The Final Adventures in Indiana

I’m down to the last week of my field season studying birds in Indiana.  Over the past few weeks, I’ve been doing a lot of vegetation surveys.  Sometimes doing veg work is fun because you get to work with a partner and fulfill the lifelong dream you had of swimming in rose bushes.  This year we learned some basic tree identification, which was pretty interesting.  I now know the difference between red oaks and white oaks. I also can tell dogwoods apart from sycamores, which is a pretty impressive feat.  Sometimes trying to identify a tree can be quite annoying when the tree is 70,000 feet high and you can’t see any of the leaves.  Beech trees are easy to pick out because they like to whack you in the face with their branches as you walk around.  Sweetgums are interesting trees because when you crush the leaves, they give off a citrus-like fragrance.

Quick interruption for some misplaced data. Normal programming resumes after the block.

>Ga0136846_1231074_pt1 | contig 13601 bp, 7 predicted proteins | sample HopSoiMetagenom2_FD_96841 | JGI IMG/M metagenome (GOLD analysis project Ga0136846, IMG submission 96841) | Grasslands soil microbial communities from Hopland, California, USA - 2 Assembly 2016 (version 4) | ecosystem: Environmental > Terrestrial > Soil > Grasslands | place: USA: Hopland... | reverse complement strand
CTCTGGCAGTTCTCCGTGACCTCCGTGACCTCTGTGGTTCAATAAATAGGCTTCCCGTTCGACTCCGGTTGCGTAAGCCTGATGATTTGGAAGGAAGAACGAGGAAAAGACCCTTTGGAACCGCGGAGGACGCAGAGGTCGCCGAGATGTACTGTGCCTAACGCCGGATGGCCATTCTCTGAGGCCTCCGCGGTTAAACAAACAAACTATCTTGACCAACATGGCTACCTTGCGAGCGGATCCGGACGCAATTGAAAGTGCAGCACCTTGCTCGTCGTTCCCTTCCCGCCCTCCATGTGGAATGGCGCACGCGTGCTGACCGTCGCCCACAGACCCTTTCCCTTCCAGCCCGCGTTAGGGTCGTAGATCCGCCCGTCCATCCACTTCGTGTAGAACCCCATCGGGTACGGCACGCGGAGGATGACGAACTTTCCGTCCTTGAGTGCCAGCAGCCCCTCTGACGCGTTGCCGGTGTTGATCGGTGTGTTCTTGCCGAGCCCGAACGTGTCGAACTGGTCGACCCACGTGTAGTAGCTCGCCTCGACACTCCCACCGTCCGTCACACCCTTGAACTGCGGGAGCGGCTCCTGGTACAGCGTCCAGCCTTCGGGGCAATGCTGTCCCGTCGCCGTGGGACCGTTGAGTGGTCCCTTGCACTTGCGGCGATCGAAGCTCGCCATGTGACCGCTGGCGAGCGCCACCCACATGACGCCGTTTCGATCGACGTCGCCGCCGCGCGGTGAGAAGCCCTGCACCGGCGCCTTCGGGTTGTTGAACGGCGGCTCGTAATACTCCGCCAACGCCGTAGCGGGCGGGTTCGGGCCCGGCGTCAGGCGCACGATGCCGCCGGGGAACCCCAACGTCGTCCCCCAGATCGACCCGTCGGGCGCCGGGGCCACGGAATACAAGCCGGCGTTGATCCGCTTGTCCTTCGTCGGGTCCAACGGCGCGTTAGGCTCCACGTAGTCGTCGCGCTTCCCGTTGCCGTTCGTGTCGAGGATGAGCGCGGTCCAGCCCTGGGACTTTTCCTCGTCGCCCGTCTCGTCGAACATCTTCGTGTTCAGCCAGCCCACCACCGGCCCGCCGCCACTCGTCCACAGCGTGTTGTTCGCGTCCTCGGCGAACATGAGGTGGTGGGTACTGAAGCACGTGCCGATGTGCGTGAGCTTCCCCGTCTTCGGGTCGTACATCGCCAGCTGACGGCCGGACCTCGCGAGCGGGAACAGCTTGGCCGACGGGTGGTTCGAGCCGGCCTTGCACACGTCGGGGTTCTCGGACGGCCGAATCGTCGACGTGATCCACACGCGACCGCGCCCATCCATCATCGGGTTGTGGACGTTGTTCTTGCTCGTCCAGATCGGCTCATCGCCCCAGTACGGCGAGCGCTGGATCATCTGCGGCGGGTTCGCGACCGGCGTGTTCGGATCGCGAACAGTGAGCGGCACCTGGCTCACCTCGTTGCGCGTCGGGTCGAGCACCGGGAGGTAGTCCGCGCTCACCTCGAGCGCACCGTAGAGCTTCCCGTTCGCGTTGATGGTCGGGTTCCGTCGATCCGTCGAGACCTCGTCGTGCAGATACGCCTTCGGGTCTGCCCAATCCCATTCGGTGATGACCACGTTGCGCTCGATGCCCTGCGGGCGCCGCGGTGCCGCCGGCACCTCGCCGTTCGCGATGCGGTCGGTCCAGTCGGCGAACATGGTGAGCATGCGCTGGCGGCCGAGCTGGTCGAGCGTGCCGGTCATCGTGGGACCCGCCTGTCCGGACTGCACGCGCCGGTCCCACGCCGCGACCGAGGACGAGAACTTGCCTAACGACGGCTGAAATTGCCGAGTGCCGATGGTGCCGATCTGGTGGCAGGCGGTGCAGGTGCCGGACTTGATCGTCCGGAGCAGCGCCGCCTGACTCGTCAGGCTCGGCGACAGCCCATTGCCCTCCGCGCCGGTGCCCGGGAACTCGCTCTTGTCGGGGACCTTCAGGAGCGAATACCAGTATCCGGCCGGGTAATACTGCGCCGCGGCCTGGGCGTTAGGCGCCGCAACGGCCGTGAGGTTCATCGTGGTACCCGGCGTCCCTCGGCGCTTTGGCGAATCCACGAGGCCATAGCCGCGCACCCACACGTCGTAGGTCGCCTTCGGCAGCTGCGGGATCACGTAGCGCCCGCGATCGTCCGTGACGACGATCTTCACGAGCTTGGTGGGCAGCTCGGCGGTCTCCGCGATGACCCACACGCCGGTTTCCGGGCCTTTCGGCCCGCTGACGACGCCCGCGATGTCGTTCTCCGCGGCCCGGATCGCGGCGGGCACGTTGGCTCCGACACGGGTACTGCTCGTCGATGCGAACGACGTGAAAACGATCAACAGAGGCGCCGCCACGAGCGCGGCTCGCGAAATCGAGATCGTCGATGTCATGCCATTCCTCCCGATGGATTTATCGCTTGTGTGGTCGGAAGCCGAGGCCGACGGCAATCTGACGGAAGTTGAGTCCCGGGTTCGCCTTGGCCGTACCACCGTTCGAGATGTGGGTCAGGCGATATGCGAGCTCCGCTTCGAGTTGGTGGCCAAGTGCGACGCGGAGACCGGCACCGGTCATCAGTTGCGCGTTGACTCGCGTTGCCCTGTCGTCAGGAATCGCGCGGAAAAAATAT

This year we gave a crappiness rating for our veg plots.  This was done for fun and to see what kinds of birds like to nest in complete junk.  Usually I can tell if a plot is going to be miserable by the birds I hear.  Blue-winged Warblers, White-eyed Vireos and Yellow-breasted Chats are a few of the birds you can find in dense, shrubby thorny areas.  The worst thing that happens in these plots is when you have to measure leaf litter and shrub cover in a mess of rose, rubus, greenbriar and spicebush.  Sometimes we literally had to crawl into the middle of a patch of thorns. I generally add points to the crappiness rating if I get stabbed by thorns, smacked by trees, tripped by logs or stung by nettle.  One time, a hiker tripped over a log in my veg plot so I immediately added a point to the rating.  Sometimes, we do get beautiful points where there are no thorns in sight and lycodpodium (mini living koosh balls) covers the ground.  Then fawns come and lick your hand while birds are landing on your shoulder.  At any rate, the season has been adventurous and I’ve had a lot of fun.  There have definitely been moments where I was miserable, but the good has far outweighed the bad.  I’m going to miss the birds and more importantly, my friends on the team.  Excuse me now while I dream of taking a machete to some greenbriar.


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